jump to navigation

Volcano Week at Atlas Obscura 22 April 2010

Posted by admin in volcano culture, volcano tourism.
Tags: , ,
comments closed

Atlas Obscura is a great travel site, ‘a compendium of this age’s wonders, curiosities and esoterica’, and in honour of the Eyjafjallajökull eruption it is currently running Volcano Week, bringing together lots of volcano-related content and imagery.

What is nice about Atlas Obscura’s Volcano Week is that the site is featuring not only volcanoes themselves (Erebus, Erta Ale, Toba, Mauna Kea and more) but an intriguing range of landscape features and monuments with a sometimes offbeat volcanic connection: thus we have Saint Michel d’Aiguilhe, a medieval chapel on a peak formed of the eroded core of an ancient volcano in France; Clermont-Ferrand Cathedral, constructed entirely from local dark volcanic rock (it’s Volvic trachyandesite); sulphur mining at Kawah Ijen in the Ijen Volcanic Complex in eastern Java; the fulgurites of Mt Thielsen in the Oregon High Cascades; and the scarily toxic Laguna del Diamante in Argentina, home to a flock of singularly tough flamingoes. There’s much more – take a look.

The Volcanism Blog

Chaitén: tourists flood in, despite red alert 18 February 2010

Posted by admin in activity reports, Chaitén, Chile, volcano monitoring, volcano tourism.
Tags: , , , ,
comments closed

The Chilean state emergencies office ONEMI has felt the need to remind everyone that Chaitén volcano in southern Chile is still dangerous and on red alert. Recently activity at Chaitén had appeared to be in decline, but in a bulletin issued on 15 February 2010 ONEMI notes that ‘although seismic activity has declined overall in recent months’ there was an increase in the number of events recorded during the period 21 January to 5 February (as reported in SERNAGEOMIN’s bulletin for that period) and warns that the continuing seismic activity around the volcano and constant gas emissions and incandescence at the dome suggest that ‘the volcanic system retains a high degree of instability’, and that the danger of collapses, explosions and debris flows remains, meaning that red alert still applies to Chaitén.

This reminder that Chaitén remains dangerous may have been at least partly provoked by an influx of tourists, both Chilean and foreign, to the area. The officially abandoned town of Chaitén seems to have been playing host to large numbers of visitors. ‘All the [tourist] cabins are open, and other hotels as well. It’s surprising how many gringos are walking the streets’, says one local. Another dismisses the red alert warning as ‘a lie told by the Government … there has been no shaking, and there is nothing stopping people coming’. The pressure group ‘Hijos y Amigos de Chaitén’ (sons and friends of Chaitén) also attacked the Government for issuing the warnings: ‘The situation is completely normal today. There are no tremors, no fumaroles, ONEMI is lying’, says the group’s chairwoman, Rita Gutiérrez. Local councillor Bernardo Riquelme claims that a group of tourists have recently climbed the volcano and encountered neither tremors nor emissions. La Tercera reports that visitors to Chaitén are up by 50% on this time last year: ‘There is no light and no drinking water, but this does not prevent the flow of visitors that has increased in the last few months’.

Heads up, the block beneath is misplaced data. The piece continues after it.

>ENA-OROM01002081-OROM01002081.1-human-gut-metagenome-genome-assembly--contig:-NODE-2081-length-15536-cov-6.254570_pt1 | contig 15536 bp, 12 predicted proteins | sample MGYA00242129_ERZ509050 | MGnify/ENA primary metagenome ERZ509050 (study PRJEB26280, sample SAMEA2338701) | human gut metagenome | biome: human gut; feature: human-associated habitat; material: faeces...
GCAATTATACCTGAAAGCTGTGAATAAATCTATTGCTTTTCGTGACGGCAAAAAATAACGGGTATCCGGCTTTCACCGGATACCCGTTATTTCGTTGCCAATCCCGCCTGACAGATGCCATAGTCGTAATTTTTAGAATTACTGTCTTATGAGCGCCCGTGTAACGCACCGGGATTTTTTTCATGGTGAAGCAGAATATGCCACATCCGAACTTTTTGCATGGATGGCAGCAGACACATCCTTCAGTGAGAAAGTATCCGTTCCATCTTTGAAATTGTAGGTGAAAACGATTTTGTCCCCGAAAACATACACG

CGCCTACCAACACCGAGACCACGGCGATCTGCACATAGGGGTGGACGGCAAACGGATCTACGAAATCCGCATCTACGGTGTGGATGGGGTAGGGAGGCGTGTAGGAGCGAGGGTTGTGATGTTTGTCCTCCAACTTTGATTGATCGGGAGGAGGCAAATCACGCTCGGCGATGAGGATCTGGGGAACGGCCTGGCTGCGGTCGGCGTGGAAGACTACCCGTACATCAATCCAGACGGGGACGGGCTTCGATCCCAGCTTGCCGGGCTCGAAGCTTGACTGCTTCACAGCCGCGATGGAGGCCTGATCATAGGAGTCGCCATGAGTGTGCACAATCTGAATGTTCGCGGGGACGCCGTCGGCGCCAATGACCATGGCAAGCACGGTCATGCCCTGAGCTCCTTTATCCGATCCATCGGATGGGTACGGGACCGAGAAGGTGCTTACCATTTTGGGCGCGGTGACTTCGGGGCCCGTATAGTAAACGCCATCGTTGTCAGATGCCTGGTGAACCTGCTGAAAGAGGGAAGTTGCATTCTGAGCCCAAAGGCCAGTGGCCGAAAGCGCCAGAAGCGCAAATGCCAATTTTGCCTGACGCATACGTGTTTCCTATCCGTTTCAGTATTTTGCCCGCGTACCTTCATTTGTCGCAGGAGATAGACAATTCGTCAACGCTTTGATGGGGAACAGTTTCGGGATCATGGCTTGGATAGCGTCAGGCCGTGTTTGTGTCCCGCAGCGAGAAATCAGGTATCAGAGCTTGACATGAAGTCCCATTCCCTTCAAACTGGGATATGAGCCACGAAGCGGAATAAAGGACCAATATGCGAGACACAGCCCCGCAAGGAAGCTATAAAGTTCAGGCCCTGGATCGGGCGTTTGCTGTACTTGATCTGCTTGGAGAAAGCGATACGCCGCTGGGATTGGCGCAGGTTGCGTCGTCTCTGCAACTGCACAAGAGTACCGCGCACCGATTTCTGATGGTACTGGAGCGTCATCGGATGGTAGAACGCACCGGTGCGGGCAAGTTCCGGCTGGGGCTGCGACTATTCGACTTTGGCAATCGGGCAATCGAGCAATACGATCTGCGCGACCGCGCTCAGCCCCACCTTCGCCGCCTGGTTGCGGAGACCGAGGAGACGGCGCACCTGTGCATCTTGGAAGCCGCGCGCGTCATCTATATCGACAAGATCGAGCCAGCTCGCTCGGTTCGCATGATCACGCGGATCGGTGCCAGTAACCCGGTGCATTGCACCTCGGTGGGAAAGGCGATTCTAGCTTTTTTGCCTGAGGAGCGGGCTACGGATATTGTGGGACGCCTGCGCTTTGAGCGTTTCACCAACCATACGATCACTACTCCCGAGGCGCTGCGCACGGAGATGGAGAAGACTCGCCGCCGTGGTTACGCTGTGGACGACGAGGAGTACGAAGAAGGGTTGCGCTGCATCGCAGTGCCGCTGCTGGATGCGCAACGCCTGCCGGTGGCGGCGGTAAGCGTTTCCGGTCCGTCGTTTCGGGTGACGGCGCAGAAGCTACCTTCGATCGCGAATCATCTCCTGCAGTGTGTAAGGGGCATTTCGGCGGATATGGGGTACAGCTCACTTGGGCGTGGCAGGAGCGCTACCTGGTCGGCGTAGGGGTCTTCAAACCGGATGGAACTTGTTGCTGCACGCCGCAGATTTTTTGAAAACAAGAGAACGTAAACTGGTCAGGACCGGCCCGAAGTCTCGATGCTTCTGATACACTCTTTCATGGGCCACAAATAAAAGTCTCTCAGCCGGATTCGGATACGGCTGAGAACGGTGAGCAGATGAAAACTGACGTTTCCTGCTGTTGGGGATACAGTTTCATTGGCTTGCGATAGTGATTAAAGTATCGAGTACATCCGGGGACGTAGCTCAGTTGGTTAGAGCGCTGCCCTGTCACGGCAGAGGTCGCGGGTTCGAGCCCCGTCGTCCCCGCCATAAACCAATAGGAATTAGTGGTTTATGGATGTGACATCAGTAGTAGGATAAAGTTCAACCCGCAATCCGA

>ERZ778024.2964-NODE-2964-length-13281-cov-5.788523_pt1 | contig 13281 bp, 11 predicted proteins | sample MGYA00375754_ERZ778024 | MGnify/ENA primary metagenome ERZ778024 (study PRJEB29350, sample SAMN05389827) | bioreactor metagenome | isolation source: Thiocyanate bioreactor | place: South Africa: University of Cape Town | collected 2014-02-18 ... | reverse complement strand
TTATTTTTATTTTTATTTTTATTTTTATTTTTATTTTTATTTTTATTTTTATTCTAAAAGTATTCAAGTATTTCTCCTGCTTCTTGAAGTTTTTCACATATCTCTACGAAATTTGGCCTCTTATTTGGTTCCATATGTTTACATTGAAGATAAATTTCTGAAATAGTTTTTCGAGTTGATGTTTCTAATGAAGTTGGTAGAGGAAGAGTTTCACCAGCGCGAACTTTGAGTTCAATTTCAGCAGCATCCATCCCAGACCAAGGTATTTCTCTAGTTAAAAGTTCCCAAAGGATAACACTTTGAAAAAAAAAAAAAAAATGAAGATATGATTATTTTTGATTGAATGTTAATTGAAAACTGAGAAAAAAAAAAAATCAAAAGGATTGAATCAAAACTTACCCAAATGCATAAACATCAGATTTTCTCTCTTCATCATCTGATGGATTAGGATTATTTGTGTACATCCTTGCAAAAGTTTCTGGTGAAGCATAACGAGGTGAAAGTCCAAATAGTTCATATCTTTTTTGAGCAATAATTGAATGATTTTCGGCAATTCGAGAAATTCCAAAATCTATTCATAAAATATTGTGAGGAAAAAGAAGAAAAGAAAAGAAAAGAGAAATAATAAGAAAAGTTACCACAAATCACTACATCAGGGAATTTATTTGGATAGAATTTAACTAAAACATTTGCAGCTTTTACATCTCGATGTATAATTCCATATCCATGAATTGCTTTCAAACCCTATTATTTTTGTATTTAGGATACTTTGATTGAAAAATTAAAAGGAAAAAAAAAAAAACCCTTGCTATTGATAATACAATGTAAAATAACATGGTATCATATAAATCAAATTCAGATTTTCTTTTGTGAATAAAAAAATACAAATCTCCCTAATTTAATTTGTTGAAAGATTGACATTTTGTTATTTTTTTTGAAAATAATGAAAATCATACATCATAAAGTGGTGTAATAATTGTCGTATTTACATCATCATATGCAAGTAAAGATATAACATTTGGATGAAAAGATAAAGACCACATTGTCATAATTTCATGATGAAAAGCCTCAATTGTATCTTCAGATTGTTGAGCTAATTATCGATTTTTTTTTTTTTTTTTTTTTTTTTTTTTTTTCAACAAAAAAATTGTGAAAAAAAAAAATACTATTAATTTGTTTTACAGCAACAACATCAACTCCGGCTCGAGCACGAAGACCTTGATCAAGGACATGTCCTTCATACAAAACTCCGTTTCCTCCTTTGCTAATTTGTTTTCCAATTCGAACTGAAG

In neighbouring Argentina there is anger at the ‘alarmist’ nature of some of the Argentinian press reporting of the Chaitén (and Llaima) warnings. The Patagonian paper Diario El Chubut reports the comments of one ‘visibly annoyed’ Environment Ministry official in Esquel who criticizes uncritical and sensationalist reporting by the press ‘who wanted to report something much more catastrophic than the reality’. The national press in Argentina, he complains, failed to communicate with either the Chilean or the Argentinian authorities, and put out distorted and alarmist reports based on their misunderstandings of the information released in Chile: ‘These are … technical reports intended for technicians, and it often happens that these reports come into the hands of untrained people who end up distorting the information’.

For all our Chaitén coverage: Chaitén « The Volcanism Blog.

News
Arribo de turistas chilenos y extranjeros a Chaitén crece 50%La Tercera, 9 February 2010
Chaitén recibe cientos de turistas – Publimetro, 16 February 2010
Residentes de Chaitén afirman que ‘no hay temblores ni fumaroles’ en la zona – Terra.cl, 16 February 2010
Critican a la prensa nacional por cobertura alarmista en torno al volcán ChaiténDiario El Chubut, 18 February 2010

Information
Global Volcanism Program: Chaitén – summary information for Chaitén (1508-41)
SERNAGEOMIN – Servicio Nacional de Geología y Minería
Erupción del Volcán Chaitén – extensive coverage of the Chaitén eruption

The Volcanism Blog

Mayon still quiet: Phivolcs considers lowering alert level to 2 12 January 2010

Posted by admin in activity reports, Mayon, Philippines, volcano tourism.
Tags: , , ,
comments closed

Mayon volcano on Luzon remains quiet following its burst of activity last month. The latest Phivolcs bulletin for Mayon, no. 30 of 12 January 2010, reports low seismic activity and ‘weak to moderate emission of white steam’ at the summit crater, with a pale glow visible at the crater overnight. Ground deformation measurements show a deflationary trend compared with early December 2009. Sulphur dioxide emissions have been variable over the past few days: 672 tons/day on 6 January, 1,077 tons/day on 7 January 7, 1,345 tons/day on 8 January, 759 tons/day on 9 January and 820 tons/day on 11 January. The danger of explosions remains, and Phivolcs warns that ‘the 6-km radius Permanent Danger Zone and the 7-km Extended Danger Zone on the southeast flank of the volcano should be free from human activity because of sudden explosions that may generate hazardous volcanic flows’.